By contrast, the Minnesota Twins are embarking on a two-prong broadcasting strategy for 2020 and doubling down on the airwaves. In recent years the Twins have moved from in-house broadcasts on Pohlad-family owned FM radio stations to a return relationship with 830 WCCO, which served as home to Twins baseball for decades. There is a certain demographic of Twins fans who grew up listening to Herb Carneal on ‘CCO and bringing the team back to the AM airwaves made sense. This week the Twins and Entercom announced the addition of game broadcasts on 102.9 The Wolf, a Twin Cities country-music station that, interestingly, began life way back when as WCCO-FM. That makes the Twins the fourth MLB team to feature both AM and FM broadcasts in the same market. At a combined 150,000 watts, according to a team press release, the Twins will have the most expansive flagship radio coverage of any team in Major League Baseball.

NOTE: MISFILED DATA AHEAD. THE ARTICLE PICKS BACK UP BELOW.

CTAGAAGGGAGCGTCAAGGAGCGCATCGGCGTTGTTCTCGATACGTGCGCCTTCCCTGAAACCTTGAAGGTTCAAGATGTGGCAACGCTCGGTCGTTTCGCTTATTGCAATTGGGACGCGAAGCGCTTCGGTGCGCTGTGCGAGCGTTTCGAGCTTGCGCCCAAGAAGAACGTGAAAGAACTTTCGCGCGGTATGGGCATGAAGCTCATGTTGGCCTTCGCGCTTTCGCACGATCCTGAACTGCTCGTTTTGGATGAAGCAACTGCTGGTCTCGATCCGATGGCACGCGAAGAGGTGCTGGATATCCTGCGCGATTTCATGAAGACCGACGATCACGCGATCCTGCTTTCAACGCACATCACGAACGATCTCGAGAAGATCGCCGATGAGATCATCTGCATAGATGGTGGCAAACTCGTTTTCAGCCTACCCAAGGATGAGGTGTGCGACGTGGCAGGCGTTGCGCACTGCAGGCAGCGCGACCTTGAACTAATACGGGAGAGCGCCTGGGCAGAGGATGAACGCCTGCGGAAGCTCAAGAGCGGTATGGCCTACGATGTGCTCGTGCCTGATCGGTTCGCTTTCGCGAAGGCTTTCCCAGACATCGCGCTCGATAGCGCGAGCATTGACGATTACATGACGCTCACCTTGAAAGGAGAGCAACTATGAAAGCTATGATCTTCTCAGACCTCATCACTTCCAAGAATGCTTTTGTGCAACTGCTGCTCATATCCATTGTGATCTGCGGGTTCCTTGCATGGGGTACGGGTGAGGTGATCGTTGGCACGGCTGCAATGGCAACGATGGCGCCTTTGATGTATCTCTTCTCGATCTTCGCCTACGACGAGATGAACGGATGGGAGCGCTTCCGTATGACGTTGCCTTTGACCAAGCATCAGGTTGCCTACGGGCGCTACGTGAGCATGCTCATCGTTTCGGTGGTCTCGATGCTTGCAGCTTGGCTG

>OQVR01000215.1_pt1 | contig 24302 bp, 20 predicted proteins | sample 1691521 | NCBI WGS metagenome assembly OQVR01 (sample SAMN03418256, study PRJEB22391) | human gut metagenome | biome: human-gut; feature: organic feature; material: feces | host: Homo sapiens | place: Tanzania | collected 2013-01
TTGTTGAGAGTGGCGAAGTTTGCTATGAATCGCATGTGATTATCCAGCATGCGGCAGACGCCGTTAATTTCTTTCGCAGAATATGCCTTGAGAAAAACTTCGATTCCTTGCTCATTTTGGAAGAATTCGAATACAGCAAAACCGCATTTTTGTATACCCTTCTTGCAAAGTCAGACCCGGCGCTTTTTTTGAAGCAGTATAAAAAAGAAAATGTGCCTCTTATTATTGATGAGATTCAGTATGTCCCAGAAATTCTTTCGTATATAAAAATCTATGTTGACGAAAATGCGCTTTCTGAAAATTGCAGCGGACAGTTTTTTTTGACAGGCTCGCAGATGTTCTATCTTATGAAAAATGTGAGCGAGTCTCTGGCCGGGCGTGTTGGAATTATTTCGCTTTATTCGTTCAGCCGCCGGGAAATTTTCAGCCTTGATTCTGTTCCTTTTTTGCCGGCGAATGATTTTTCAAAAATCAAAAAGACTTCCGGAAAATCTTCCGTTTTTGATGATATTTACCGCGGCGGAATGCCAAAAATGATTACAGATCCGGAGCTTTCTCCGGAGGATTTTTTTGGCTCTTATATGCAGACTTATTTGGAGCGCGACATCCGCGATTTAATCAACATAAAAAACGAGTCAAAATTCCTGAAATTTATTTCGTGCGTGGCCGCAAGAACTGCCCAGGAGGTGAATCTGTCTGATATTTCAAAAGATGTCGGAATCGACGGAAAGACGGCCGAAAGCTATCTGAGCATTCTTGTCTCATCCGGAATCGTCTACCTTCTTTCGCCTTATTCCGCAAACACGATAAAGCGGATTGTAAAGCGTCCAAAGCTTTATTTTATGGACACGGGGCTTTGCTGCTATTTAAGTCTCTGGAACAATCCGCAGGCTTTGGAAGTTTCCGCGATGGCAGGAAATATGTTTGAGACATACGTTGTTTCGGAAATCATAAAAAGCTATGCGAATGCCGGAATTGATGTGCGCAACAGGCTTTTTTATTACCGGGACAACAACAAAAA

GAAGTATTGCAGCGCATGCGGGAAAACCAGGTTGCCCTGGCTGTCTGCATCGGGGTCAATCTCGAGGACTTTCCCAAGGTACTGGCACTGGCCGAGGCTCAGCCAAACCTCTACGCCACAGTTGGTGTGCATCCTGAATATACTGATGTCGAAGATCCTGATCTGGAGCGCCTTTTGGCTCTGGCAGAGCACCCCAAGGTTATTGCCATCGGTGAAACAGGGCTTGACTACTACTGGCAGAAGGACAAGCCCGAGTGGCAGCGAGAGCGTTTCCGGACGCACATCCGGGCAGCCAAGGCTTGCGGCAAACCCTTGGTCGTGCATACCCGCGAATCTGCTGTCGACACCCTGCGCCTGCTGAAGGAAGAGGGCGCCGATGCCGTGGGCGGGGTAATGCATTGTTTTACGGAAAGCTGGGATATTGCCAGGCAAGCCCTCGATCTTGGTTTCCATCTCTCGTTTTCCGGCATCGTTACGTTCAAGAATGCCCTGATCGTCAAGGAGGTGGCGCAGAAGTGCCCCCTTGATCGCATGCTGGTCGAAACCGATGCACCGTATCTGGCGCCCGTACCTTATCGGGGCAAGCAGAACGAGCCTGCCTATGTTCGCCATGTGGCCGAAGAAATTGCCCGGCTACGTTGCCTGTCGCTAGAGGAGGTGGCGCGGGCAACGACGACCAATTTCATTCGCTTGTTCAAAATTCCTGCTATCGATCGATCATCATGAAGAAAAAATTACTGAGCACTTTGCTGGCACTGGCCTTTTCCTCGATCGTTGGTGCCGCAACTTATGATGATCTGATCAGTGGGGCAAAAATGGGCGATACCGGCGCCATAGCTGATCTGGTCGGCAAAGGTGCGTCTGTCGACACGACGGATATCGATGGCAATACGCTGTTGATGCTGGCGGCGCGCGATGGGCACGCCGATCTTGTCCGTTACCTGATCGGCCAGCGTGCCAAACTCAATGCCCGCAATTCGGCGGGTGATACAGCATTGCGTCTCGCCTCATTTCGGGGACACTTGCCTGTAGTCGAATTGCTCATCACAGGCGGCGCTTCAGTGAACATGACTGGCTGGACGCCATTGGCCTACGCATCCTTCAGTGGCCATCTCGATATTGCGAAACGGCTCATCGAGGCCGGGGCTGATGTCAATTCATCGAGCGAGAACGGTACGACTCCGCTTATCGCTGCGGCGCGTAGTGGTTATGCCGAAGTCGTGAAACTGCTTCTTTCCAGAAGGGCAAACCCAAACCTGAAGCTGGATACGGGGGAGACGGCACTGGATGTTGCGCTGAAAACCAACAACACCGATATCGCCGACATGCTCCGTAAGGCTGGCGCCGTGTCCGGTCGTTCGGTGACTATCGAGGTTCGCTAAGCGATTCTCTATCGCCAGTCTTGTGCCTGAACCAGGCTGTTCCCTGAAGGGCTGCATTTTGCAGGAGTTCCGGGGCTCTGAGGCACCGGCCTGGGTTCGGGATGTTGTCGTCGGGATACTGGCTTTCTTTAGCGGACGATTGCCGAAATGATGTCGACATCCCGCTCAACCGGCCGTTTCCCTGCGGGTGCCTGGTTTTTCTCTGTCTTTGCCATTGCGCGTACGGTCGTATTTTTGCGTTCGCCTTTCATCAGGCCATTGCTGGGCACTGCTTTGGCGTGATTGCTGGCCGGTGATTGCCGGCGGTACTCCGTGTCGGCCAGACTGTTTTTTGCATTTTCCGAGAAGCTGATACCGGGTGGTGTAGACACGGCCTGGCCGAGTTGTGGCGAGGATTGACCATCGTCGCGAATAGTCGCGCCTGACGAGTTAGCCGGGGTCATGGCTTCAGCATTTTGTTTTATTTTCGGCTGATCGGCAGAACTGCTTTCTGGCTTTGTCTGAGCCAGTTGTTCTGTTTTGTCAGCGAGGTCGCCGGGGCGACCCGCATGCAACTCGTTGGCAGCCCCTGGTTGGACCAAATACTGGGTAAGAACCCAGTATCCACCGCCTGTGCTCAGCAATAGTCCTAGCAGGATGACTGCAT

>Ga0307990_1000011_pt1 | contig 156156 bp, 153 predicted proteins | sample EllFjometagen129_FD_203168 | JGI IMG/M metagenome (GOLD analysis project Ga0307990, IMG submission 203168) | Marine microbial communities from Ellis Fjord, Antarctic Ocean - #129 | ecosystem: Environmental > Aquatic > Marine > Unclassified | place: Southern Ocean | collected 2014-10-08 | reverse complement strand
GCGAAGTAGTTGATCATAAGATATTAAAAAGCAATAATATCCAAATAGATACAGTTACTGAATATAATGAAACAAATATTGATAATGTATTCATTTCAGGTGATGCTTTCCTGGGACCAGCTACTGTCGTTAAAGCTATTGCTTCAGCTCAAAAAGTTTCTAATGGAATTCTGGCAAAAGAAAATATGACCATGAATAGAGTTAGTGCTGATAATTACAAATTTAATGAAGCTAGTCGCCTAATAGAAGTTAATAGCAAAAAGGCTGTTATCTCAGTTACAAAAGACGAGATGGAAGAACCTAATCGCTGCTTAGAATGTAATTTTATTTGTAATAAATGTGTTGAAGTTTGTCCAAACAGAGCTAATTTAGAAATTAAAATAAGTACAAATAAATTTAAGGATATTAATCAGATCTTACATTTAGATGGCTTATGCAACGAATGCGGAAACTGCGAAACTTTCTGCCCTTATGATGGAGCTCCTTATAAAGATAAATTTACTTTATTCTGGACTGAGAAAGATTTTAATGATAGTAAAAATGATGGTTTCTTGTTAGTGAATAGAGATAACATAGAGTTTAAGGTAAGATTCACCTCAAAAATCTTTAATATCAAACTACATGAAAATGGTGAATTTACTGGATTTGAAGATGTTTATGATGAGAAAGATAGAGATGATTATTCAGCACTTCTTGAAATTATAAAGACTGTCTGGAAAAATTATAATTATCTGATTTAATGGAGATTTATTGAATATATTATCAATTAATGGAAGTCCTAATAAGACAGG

“We are thrilled to further extend our successful broadcast partnership with Entercom, while also bringing Twins baseball to a FM audience as a supplement to our metro flagship home on 830 WCCO,” said Twins President & CEO Dave St. Peter in a press release. “While WCCO is synonymous with Twins baseball, we are excited to ensure even greater access through our simulcast on 102.9 The Wolf. We applaud and thank Entercom leadership for their shared vision in making Twins radio broadcasts an industry leader.”
How this all shakes down in coming years is still an open question: the traditional radio companies are upping their streaming games, and streaming giants like Spotify are investing in sports programming. The two worlds are on a collision course. The ultimate trophy in sports programming is the live gameday broadcast, and that will be the battlefield of the future.